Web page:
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Publication numberUS3390686 A
Publication typeGrant
Publication dateJul 2, 1968
Filing dateDec 21, 1965
Priority dateDec 21, 1965
Also published asDE1532121A1, DE1532121B2, DE1532121C3
Publication numberUS 3390686 A, US 3390686A, US-A-3390686, US3390686 A, US3390686A
InventorsIrby Jr Richard M, Sprinkle Iii Robert S
Original AssigneeAmerican Tobacco Co
Export CitationBiBTeX, EndNote, RefMan
External Links: USPTO, USPTO Assignment, Espacenet
Tobacco smoke filter element
US 3390686 A
Abstract  available in
Images(1)
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Claims  available in
Description  (OCR text may contain errors)

y 2,1953 R. M. IRBY, JR.. ETAL 3,390,686

TOBACCO SMOKE FILTER ELEMENT Filed Dec. 21, 1965 9 FIG. 1

INVENTORS RICHARD M. IRBY, JR.

ROBERT s. SPRINKLEJII'.

BY PM, flaw M. PM

A T RNEYS United States Patent Office 3,39%,68fi Patented July 2, 1968 3,390,686 TOBACCO SMGKE FELTER ELEMENT Richard M. Irby, 313, and Robert S. Sprinkle III, Richmond, Va., assignors to The American Tobacco Comparry, New York, N.Y., a corporation of New Jersey Filed Dec. 21, 1965, Ser. No. 515,313 6 Claims. (Cl. 131266) ABSTRACT OF THE DISCLOSURE A tobacco smoke filler filter composed of a liquid-entraining material along with at least one frangible capsule containing a liquid smoke-treating medium and a multiplicity of liquid moisturized particles of active carbon.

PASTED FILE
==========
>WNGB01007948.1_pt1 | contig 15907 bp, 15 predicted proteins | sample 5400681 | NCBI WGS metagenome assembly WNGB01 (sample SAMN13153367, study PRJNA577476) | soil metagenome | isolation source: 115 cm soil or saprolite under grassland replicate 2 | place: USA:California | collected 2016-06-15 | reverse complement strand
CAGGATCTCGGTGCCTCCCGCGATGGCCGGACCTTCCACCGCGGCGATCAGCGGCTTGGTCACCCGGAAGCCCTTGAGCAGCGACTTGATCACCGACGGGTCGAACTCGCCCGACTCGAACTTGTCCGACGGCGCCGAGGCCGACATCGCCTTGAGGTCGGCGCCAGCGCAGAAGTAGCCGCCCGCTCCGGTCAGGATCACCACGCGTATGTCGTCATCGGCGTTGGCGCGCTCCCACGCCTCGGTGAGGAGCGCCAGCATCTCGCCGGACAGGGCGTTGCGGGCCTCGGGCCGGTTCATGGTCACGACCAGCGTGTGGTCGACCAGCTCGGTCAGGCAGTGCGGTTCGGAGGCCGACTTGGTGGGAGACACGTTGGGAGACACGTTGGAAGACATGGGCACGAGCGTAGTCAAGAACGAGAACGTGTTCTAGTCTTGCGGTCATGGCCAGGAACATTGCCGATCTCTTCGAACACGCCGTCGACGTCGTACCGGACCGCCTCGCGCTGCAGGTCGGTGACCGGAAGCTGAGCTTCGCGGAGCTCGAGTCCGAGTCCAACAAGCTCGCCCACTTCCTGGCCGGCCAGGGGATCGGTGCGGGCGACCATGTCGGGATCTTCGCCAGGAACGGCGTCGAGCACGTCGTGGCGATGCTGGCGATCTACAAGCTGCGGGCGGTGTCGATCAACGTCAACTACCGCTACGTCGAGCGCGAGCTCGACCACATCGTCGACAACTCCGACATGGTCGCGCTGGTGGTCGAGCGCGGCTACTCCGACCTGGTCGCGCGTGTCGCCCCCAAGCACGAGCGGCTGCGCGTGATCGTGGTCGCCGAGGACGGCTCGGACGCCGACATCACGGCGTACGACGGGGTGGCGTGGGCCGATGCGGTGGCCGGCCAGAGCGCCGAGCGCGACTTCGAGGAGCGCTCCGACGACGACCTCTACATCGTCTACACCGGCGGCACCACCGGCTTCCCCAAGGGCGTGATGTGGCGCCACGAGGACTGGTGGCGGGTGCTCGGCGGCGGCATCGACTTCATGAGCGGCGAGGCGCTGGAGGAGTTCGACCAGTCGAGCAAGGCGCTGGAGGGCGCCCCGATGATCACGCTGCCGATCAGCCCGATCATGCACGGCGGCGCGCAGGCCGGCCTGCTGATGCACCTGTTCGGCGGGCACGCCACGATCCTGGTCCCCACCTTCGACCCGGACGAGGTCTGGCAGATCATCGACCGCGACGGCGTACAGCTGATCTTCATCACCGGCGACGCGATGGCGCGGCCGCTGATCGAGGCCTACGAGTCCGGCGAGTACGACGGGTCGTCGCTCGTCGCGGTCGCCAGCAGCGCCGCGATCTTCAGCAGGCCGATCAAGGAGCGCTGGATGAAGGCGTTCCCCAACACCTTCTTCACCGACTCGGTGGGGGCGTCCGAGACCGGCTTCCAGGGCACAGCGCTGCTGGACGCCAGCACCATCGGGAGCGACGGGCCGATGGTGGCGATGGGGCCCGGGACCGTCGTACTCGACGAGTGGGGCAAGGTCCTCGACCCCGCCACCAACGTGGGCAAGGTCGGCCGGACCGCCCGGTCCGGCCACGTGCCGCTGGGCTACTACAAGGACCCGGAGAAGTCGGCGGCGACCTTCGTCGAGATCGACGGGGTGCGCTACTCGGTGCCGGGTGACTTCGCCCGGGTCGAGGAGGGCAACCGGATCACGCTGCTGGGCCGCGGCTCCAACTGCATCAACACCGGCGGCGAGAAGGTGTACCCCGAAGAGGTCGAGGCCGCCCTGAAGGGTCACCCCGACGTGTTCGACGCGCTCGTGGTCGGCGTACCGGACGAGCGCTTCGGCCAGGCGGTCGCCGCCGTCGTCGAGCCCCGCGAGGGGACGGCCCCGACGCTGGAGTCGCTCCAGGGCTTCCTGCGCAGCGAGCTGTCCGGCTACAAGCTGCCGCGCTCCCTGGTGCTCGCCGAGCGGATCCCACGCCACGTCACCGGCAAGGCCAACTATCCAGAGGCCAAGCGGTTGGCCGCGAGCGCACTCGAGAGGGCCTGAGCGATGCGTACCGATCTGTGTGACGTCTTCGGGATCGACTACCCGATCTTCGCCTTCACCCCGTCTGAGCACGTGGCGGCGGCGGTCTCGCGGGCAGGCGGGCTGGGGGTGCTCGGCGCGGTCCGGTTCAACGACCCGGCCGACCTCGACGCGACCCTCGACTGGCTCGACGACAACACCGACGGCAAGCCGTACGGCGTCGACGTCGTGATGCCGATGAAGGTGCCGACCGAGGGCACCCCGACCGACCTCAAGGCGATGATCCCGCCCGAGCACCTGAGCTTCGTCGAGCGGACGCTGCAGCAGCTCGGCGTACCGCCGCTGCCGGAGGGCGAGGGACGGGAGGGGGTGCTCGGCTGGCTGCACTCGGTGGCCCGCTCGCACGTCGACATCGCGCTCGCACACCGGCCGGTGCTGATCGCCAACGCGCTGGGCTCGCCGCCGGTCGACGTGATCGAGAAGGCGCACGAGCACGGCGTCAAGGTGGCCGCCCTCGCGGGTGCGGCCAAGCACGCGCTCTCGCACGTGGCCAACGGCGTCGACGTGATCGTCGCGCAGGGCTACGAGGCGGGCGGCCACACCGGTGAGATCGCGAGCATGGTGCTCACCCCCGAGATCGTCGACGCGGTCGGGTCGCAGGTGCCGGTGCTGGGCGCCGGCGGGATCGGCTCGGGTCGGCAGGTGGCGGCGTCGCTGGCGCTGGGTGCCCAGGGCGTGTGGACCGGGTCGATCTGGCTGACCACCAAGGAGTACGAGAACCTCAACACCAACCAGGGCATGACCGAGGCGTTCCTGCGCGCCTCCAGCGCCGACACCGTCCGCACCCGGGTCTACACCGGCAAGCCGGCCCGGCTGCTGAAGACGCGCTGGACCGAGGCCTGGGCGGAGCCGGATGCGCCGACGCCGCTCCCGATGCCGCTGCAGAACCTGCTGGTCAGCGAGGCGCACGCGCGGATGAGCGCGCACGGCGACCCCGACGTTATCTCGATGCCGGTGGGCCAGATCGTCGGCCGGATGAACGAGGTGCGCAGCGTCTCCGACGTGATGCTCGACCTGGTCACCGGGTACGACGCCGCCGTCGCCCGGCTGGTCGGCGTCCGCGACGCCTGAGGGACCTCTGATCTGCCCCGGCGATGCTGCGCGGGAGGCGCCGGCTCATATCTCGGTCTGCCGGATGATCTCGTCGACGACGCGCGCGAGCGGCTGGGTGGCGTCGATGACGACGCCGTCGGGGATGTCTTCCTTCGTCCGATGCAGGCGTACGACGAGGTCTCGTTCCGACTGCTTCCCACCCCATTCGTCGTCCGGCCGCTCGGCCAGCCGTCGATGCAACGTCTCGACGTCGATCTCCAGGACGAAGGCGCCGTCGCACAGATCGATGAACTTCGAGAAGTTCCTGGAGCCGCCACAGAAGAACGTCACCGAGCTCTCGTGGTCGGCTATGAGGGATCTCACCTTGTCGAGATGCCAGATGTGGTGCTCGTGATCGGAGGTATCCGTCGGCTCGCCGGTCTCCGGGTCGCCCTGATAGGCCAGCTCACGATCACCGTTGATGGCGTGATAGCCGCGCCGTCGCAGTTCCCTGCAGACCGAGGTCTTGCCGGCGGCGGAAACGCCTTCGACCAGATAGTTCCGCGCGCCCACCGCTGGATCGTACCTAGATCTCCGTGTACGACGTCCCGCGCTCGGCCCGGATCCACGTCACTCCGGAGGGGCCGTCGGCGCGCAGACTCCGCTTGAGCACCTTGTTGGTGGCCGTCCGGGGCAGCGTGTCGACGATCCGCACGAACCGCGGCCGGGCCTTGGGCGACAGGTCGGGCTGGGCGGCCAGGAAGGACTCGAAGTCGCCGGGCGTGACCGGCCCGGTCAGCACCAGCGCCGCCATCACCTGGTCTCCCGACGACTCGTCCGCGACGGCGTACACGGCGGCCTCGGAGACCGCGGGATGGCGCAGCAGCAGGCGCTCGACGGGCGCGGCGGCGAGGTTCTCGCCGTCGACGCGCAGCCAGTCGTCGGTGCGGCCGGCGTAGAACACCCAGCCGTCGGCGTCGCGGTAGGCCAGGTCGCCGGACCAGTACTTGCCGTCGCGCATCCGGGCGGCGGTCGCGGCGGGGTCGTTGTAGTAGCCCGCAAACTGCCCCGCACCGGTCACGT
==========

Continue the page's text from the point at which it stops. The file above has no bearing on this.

This invention relates to tobacco smoke filters and, more particularly, to a tobacco smoke filter element that introduces a smoke-treating liquid into the path of smoke drawn through the filter element.

Numerous proposals have been made heretofore for introducing water and other liquids into a tobacco smoke filter. For example, United States Patent No. 2,808,057 discloses a fibrous filter body containing adsorbed water and enclosed in a waterproof cylindrical wrapping sheet having open ends, and United States Patents Nos. 2,755,- 206, 2,863,461 and 3,162,199, as well as British Patent Nov 243,199, describe smoke filters containing collapsible or frangible capsules filled with water or other liquids. Filter elements containing free liquid pose a problem of retaining the liquid during storage, and those containing capsules or other containers of a smoke-treating liquid in sufficient quantity to be effective present, after release of the liquid by the user, a problem of providing enough liquid to be effective throughout the smoking period but not so much as to render the filter element soggy.

We have now devised a tobacco smoke filter element which does not contain free liquid until released by the smoker and which, after the liquid is thus released, retains its shape and functions effectively as a smoke filter without any of the aforementioned disadvantages. The novel filter element of the present invention comprises a resilient tubular outer wrapper surrounding a filler of compressible liquid-entraining material arranged to permit axial filtering flow of smoke therethrough and having disposed therein at least one frangible capsule containing a liquid smoke-treating medium, and a multiplicity of particles of active carbon moisturized with said liquid. The microcapsules are broken to release their liquid medium content into the filler when squeezing pressure is applied to the outer wrapper of the filter element, and the resiliency of the compressible filler is advantageously such as to cause the filter element to return substantially to its tubular shape when such pressure is released.